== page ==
A Blizzard in May

An albino fawn and his twin investigate a visitor to their pen at an Iron
Mountain park.  Photo courtesy of Gene DuCharme.

Visitors to the City Park in Iron Mountain, Michigan got a big surprise on May 15, 2008–a doe gave birth to two new fawns, and one of them was completely white!  Magical and mesmerizing are the usual adjectives for a white deer, but for this little guy, you have to add adorable.  The cuteness factor was a ten.

The fawn and its twin were not actually twins in the true sense. The albino was a buck; the brown twin a doe. They were fraternal twins–genetic siblings that were fertilized at the same time, making them more like a normal brother and sister.  Except white isn’t exactly normal.  Only 1 in 20,000 or fewer deer are ever born white.

Several days after the birth of the white fawn, the Iron Mountain Department of Public Works reported that “the albino deer born at City Park last week is doing fine,” but added, “Visitors to the park may have trouble spotting the fawn, since its mother tends to hide it behind logs or in the tall grass.”

The Works Department reassured visitors:  “The deer will become more visible once it is older and able to walk around on its own.”  After about three weeks of hiding, fawns can typically run fast enough to keep up with their mothers and start following them around.  Once the white fawn did this, it was time to bring the kids and the camera–the star of the show was meeting his fans. 

Blizzard and his twin enjoying a rest and some warm spring sun. 
Photo by Gene DuCharme.

There was one thing missing though.  In March of 2009, when the fawn was not yet a year old, area residents asked the city if the deer could be named.  So, a naming contest was held by the Iron Mountain City Council in cooperation with the local paper, The Daily News.

85 different names were submitted for the contest and then listed on the Daily News website for a public vote.  3,753 people responded to the poll, ultimately choosing Blizzard, Snowflake, and Lumi as their favorite names.

City Council members, at their April 21 meeting, made the final choice from the top three names.  The unanimous winner was “Blizzard,” and the person who submitted the name received a special framed photo of the fawn by local photographer Gene DuCharme.

DuCharme told the Council that he would be putting pictures of the newly named Blizzard on T-shirts, sweatshirts and coffee mugs to sell around the area. “A portion of the proceeds will go towards the City Park to either feed the deer or however the city wants to use it.  I think we can promote the deer as a tourist attraction…”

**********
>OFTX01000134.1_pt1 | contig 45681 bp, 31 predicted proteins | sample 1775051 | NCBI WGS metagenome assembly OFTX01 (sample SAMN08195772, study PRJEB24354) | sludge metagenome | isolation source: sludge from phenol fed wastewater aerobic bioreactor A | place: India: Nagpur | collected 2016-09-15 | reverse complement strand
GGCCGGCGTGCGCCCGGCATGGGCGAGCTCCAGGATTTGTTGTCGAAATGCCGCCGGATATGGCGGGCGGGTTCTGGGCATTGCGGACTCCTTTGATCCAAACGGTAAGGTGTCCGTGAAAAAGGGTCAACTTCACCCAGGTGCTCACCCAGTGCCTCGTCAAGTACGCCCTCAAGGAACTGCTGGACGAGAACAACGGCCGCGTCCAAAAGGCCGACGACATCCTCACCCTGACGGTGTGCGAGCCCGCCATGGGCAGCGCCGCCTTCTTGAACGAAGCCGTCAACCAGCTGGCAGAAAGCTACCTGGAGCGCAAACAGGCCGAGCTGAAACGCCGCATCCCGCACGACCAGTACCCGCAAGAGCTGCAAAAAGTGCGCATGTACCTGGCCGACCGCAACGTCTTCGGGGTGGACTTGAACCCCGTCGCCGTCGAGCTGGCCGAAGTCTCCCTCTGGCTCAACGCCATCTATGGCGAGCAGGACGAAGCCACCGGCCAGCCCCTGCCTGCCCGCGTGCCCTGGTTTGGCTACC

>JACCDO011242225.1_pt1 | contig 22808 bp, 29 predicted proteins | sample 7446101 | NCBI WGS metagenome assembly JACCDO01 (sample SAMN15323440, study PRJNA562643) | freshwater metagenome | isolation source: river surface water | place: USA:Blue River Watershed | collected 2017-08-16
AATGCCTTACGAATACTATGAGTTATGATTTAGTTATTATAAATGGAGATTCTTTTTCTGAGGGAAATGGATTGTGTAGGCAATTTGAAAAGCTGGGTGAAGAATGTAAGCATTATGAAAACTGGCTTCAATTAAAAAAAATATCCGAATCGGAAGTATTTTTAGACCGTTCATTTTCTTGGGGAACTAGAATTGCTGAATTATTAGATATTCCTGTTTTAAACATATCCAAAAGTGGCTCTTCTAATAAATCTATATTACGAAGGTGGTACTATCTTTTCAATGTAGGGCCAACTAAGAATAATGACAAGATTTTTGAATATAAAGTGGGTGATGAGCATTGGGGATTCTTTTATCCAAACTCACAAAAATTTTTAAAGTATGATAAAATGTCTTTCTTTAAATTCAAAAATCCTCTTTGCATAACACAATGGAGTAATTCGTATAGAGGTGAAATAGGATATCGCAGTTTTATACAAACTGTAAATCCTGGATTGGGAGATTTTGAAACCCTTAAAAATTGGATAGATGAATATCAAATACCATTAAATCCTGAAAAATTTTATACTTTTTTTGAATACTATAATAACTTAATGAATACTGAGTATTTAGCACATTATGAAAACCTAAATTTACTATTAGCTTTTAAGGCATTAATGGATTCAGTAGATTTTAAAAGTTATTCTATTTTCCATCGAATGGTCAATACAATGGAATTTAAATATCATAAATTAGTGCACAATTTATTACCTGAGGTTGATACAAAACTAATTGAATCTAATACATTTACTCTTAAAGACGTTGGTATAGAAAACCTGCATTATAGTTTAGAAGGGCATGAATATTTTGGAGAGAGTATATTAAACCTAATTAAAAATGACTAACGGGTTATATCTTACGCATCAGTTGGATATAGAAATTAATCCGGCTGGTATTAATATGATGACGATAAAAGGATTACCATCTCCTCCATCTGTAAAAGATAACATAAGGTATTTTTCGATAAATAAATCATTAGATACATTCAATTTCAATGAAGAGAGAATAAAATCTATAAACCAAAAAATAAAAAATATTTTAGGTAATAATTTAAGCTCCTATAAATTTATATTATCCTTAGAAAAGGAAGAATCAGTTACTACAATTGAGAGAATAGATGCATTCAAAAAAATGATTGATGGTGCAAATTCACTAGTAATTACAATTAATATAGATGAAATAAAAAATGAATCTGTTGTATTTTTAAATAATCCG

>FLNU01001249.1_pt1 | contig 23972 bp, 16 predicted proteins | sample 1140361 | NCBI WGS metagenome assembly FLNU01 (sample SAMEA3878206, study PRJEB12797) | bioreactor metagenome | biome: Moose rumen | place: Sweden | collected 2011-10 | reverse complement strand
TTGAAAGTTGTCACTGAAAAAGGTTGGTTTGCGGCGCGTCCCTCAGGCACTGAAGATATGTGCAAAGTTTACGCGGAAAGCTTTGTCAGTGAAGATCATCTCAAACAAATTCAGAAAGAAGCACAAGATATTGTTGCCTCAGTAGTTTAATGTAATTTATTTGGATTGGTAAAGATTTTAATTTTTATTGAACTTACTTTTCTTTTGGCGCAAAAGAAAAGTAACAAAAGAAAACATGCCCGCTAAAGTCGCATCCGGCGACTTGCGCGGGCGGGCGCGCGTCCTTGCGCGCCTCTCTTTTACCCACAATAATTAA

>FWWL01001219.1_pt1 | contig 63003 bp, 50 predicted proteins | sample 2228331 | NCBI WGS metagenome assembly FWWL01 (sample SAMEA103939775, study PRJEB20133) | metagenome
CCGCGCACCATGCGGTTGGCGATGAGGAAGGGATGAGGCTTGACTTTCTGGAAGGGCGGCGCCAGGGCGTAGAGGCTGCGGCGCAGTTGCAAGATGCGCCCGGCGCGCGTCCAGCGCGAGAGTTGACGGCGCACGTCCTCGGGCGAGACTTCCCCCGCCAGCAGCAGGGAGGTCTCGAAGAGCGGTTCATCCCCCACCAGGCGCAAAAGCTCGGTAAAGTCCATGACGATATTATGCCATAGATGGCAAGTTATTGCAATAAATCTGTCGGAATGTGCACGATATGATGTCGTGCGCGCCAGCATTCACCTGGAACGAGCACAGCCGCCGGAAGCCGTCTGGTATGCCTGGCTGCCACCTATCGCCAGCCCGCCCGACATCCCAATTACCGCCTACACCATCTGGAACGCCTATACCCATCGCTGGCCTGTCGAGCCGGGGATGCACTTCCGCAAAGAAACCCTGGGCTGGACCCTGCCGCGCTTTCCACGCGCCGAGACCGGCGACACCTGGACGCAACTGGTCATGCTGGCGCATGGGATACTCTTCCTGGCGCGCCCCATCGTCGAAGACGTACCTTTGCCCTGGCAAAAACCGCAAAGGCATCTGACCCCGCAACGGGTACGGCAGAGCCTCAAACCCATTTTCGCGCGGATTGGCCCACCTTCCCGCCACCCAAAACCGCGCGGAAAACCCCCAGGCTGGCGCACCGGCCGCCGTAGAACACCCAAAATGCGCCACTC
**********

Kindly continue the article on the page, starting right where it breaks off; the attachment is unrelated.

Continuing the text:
Blizzard, taking it easy again at the Iron Mountain City Park, this time as
as a handsome adult buck.  Screenshot from a video by Jason Asselin.

Well, Blizzard kind of promoted himself.  Deer are beautiful animals, but a “not-your-everyday” white one is stunning.  The Daily News commented:  “Residents and visitors to the park can be seen watching Blizzard and taking pictures on any given day.  The new addition to the park has become a popular attraction.”

The buck never attained a huge rack or achieved herd dominance, but it was a beautiful and beloved animal for 9 years–until one morning in May of 2017 when he was found dead in his pen, a vet believed from cancer. There were still 18 other deer in the enclosure at the time, but none quite as unique.

No white deer have been born in the park since, but Blizzard’s memory–preserved in both people’s minds and probably thousands of digital pictures–lives on.  He came into the world like a May snowstorm–unexpected and white–but left people warm and uplifted.  Iron Mountain, for 9 years, was lucky to have him.

For some excellent footage of Blizzard, see these videos from Jason Asselin.  The first video gives a tour of the Iron Mountain City Park deer pen.  The second video shows two unique specimens:  Blizzard, and Jason Asselin wearing a skunk hat.

Note:  Jim Anderson, news editor for the Iron Mountain Daily News, and Gene DuCharme, an Iron Mountain photographer, provided most of the information for this article.  Much thanks to both of them.